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January 14, 2020 1:30 PM, EST

FMCSA’s Top Priority in 2020: Reducing Large-Truck Fatalities

Jim MullenJim Mullen in 2018 by John Sommers II for Transport Topics

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WASHINGTON — Federal Motor Carrier Safety Administration Acting Administrator Jim Mullen has tasked his entire agency with finding ways in 2020 to turn around an increase in large-truck fatalities over the past four years.

“When I assumed this role as acting administrator three months ago, the members of this panel asked me what are my top priorities,” Mullen told a group attending a session at the Transportation Research Board’s annual meeting Jan. 14. “That to me was a no-brainer. The top priority for me at this agency is to reverse that four-year trend increasing fatalities involved with large trucks and buses.”

In a “commercial motor vehicle safety landscape” briefing, Jack Van Steenburg, FMCSA’s chief safety officer, underscored Mullen’s concerns over the recent national trend of large-truck-involved fatalities.

From 2017 to 2018, the number of large trucks in a fatal crash with a weight rating between 10,001 and 14,000 pounds increased 4.6%, while the number of trucks over 26,000 pounds increased 1.6% over the same period, Van Steenburg said. Likewise, he said the number of large-truck occupant fatalities increased to 885 in 2018 from 815 in 2016. In addition, more than 40% of large-truck drivers who were ejected in fatal crashes had failed to wear their seat belts.

Jack Vansteenburg

Jack Van Steenburg by Eric Miller/Transport Topics

The top driver-related factors in large-truck fatal crashes were speeding, distraction and failure to yield right-of-way, he added.

“The first goal is to stop that upward trend,” Van Steenburg told the group of executives attending the TRB session. “For the next several months we at FMCSA are going to go out and talk with people. We’re going to listen to people. We want to tell them what we’re doing, ask how can we do it better, what can we do differently, and how can we do it differently to prevent these crashes from occurring.”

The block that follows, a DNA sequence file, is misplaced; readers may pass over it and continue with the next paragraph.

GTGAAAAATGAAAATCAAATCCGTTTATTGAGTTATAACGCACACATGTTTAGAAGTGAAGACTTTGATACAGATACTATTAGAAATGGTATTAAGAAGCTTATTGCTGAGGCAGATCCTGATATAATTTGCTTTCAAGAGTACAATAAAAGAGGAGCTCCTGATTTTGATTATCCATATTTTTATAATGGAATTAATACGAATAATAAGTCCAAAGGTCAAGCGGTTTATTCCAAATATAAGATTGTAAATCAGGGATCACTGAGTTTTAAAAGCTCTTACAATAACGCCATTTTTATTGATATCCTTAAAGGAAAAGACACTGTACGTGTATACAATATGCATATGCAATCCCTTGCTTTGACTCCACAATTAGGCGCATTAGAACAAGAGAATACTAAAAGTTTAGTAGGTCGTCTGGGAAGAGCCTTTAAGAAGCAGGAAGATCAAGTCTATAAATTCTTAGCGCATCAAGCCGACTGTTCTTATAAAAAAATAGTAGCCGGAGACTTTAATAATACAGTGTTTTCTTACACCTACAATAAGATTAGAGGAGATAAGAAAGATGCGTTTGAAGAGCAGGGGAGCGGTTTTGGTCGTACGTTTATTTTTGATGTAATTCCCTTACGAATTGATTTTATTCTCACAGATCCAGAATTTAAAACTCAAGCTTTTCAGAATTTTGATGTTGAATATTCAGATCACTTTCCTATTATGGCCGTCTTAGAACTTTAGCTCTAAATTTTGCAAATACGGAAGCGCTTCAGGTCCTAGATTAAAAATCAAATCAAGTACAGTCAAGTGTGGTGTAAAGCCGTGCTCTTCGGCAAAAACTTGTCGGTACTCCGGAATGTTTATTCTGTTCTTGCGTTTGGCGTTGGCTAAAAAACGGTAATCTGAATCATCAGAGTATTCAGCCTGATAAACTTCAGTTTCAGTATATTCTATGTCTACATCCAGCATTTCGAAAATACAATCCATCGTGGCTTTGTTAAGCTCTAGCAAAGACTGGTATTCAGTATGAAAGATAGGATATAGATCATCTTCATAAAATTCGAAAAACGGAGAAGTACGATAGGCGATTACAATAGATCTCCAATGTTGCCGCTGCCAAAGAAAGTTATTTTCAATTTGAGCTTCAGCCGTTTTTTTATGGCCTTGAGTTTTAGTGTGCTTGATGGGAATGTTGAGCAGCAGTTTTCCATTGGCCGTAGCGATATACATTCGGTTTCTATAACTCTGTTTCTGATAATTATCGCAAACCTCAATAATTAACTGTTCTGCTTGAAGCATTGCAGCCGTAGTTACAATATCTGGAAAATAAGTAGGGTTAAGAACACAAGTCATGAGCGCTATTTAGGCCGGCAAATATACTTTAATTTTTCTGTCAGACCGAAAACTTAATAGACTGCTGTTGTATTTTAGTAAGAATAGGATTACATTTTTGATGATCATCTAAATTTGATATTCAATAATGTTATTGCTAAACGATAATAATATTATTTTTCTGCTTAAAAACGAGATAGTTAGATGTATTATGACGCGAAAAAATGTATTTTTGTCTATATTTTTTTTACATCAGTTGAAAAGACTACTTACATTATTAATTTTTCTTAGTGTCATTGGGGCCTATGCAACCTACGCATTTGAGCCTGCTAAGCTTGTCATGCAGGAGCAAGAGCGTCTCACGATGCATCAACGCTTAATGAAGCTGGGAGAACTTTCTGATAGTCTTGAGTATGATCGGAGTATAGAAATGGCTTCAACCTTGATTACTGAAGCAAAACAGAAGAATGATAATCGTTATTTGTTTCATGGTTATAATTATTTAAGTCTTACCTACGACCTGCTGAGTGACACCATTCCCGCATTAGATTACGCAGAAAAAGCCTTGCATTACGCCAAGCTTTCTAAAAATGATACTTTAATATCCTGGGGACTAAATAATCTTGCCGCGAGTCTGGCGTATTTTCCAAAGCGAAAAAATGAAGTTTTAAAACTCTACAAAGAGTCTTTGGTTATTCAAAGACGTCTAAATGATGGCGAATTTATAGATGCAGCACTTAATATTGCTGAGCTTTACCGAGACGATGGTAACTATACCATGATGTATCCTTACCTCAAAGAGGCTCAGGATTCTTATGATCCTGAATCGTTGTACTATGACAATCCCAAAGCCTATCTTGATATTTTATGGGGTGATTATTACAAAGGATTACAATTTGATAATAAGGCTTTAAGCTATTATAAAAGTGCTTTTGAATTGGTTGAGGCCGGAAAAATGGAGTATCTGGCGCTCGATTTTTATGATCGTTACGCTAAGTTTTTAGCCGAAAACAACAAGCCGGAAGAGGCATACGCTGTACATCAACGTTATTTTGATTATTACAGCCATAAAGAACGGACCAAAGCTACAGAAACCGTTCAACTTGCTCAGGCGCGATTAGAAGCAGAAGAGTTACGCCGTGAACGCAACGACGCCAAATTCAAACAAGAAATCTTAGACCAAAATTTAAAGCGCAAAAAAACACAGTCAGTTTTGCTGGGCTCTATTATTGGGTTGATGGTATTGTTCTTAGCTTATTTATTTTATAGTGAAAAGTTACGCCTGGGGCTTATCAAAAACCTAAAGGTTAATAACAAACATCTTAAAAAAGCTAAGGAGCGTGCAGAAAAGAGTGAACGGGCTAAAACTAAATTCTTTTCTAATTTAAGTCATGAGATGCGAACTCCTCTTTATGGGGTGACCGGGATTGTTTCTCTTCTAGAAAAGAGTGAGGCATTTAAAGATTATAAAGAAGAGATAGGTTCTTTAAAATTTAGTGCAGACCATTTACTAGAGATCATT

Van Steenburg added, “Do we need to do more inspections? Do we need to do more safety investigations? Do we need to do more enforcement? Do we need to do more outreach?”

Van Steenburg said agency leaders also plan to talk with state officials where large-truck-involved fatal crashes have recently declined.

“We always show you the top 10 states that have had crashes,” he said. “But in Pennsylvania we saw a 22% decrease in fatalities; Georgia, 16%; California, an 8% reduction.”

Joe DeLorenzo, FMCSA’s acting administrator for the Office of Enforcement and Compliance, told the group that enforcement of the agency’s electronic logging device requirement that became effective last month has been going well. So far, the agency is finding that just under 1% of truckers inspected did not have ELDs.

In addition, he said the notion that ELDs are causing truckers to speed more often is not accurate. “We really haven’t seen any evidence of that,” he said.

However, DeLorenzo said that since the ELD rule was implemented, there have been new widely cited ELD violations ranging from no record-of-duty status to portable ELDs not mounted in a fixed position and visible to the driver.

However, some other violations have all but disappeared since the ELD rule went into effect, he said.

DeLorenzo said the agency has continued to look into updating its Compliance, Safety, Accountability Program’s safety measurement system with data obtained and analyzed using a so-called “Item Response Theory,” a complex method that is still not understood by many in the trucking industry.

He said in some areas, the system could do a better job of finding the trucking industry’s at-risk motor carriers.

The agency is not expected to finish an evaluation of the IRT model until later this year.

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